When Herod realized that he had been deceived by the Magi, he became furious. He ordered the massacre of all the boys in Bethlehem and its vicinity two years old and under, in accordance with the time he had ascertained from the magi. Then was fulfilled what had been said through Jeremiah the prophet: “A voice was heard in Ramah, sobbing and loud lamentation; Rachel weeping for her children, and she would not be consoled, since they were no more.”
Sobbing and loud lamentation have been heard once again — this time in Newton, Conn., following the massacre of 26 people, most of them children under the age of 7. This latest manifestation of the “culture of death” shakes all people of good will to their very foundations.
How could the actions of a single “deranged gunman” cause so much horror and death, especially for so many innocent children? How does a good God permit such evil? What is it about our society that allows the death and destruction of children to become a regular occurrence?
Pope Benedict XVI expressed his “heartfelt grief” over this “senseless violence in Newtown, Connecticut.” He said, “I assure the families of the victims, especially those who lost a child, of my closeness in prayer.” The pope went on to say that he prayed God will “sustain the entire community with spiritual strength which triumphs over violence by the power of forgiveness, hope and reconciling love.”
There is no alternative in the face of senseless violence but to pray for spiritual strength.
From the very first biblical account of man’s inhumanity to man — Cain’s murder of his brother Abel, no satisfactory explanation has ever been given for the evil that human beings are capable of committing. No consolation is possible in the face of such acts. Deranged persons — whether individuals such as the Connecticut killer or groups such as the Nazis in World War II or modern day suicide bombers — defy reason. They kill out of madness or a deeply misguided sense of mission, and they always end badly, either dying at their own hands or being overcome (finally and often at great cost) by the forces of good.
Still, we can’t help but ask “why?” How could this happen — again?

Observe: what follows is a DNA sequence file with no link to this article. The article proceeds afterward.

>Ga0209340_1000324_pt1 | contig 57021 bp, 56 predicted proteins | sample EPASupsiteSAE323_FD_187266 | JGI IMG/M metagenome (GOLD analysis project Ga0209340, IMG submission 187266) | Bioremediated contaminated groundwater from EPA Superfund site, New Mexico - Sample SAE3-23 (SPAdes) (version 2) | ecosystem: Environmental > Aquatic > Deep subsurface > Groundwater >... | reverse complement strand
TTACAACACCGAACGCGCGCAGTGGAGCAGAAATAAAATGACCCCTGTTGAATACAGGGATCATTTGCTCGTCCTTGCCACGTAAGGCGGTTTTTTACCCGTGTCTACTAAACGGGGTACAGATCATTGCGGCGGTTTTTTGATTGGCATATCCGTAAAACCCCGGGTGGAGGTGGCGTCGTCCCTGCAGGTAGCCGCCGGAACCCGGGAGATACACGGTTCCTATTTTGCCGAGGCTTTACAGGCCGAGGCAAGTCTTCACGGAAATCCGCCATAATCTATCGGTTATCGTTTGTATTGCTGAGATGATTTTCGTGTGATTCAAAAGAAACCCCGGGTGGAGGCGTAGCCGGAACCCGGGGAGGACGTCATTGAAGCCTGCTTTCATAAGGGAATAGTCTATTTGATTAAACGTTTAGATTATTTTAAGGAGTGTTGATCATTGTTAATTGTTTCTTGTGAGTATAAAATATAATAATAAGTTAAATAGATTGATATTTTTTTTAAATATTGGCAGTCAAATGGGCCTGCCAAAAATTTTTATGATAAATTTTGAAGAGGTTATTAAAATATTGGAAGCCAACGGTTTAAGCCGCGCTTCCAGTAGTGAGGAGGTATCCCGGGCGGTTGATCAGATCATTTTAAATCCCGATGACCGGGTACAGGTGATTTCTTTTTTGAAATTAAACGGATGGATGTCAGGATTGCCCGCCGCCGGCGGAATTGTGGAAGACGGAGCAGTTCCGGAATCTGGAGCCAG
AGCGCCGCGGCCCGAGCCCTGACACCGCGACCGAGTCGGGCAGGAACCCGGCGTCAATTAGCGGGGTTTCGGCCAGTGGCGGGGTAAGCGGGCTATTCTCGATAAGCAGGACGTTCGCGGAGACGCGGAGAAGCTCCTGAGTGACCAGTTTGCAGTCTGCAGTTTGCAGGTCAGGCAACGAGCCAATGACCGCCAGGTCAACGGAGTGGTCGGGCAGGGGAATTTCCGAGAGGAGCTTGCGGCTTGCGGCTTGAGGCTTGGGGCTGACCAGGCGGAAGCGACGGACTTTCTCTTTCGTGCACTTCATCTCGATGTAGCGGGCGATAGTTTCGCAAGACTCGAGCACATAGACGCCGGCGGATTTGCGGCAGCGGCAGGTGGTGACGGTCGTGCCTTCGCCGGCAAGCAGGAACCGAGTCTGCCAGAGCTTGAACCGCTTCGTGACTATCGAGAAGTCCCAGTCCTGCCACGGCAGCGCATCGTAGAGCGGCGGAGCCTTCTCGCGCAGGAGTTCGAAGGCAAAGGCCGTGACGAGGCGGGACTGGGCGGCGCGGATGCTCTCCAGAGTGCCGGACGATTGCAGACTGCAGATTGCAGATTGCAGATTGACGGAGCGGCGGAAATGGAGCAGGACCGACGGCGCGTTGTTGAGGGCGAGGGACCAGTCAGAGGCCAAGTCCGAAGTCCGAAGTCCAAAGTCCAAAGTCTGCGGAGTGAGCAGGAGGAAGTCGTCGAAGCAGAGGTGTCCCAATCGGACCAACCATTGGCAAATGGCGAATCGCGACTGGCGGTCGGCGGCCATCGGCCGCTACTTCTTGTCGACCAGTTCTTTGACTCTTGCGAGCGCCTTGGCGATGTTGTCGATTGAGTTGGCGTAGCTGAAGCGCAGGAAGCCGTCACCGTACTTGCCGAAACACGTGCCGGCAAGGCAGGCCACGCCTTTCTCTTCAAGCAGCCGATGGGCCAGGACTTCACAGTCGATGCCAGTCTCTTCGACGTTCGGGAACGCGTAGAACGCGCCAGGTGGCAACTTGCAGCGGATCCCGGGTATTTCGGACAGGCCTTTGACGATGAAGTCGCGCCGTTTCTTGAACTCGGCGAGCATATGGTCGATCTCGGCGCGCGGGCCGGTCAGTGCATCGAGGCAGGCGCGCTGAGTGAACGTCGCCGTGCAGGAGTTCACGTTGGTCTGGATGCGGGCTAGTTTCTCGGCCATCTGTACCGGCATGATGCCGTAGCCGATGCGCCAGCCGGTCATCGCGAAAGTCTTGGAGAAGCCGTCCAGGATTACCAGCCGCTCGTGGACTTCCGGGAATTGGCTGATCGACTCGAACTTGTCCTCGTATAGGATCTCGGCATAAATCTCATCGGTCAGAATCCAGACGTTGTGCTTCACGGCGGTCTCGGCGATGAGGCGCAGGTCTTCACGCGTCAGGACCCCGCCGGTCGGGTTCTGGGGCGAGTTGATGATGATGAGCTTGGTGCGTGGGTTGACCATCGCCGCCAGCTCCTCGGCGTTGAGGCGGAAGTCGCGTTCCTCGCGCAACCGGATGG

There is no answer. The prophet Jeremiah cites Rachel’s weeping for her children and her inability to be consoled “since they were no more” (Jer. 31, 15). All we can do is weep — and pray — that the day will come when all violence and all tears will be ended forever. Until then, as Pope Benedict tells us, we must rely on the “spiritual strength which triumphs over violence.” We must place our trust in God who “triumphs over violence by the power of forgiveness, hope and reconciling love.”
Isn’t this what Advent is all about? This holy season reminds us that without Christ, all of us, and the world we live in, are in a very bad way. Unless guided by God’s word, human freedom brings with it the capacity for unspeakable evil. Unless grounded in Christ’s reconciling love, there can be no real hope or forgiveness. Things will continue as they are — unredeemed by the power of self-sacrificing love — unless the Messiah comes to save us from the power of sin and death.
We Christians believe that this Savior has in fact come. That he has overcome the power of evil and will come again to reconcile us all to himself on the day of judgment. Until then, we wait in hope. We endure suffering and senseless violence (often with Rachel’s bitter tears) confident that God’s love will triumph over sin and death and restore us to the peace and consolation of our heavenly home.
While we wait, we must pray — and weep — for all who suffer from the effects of unspeakable evil. Our sisters and brothers in Connecticut deserve our heartfelt grief. They also deserve our fervent prayer for the Lord’s coming again this Christmas and at the end of time.
Come, Lord Jesus. Free us from the culture of death, and bring us all safely into your kingdom, where you will wipe every tear from our eyes and there will be no more death or morning, wailing or pain (Rev 21:4).
The Record Editorial Board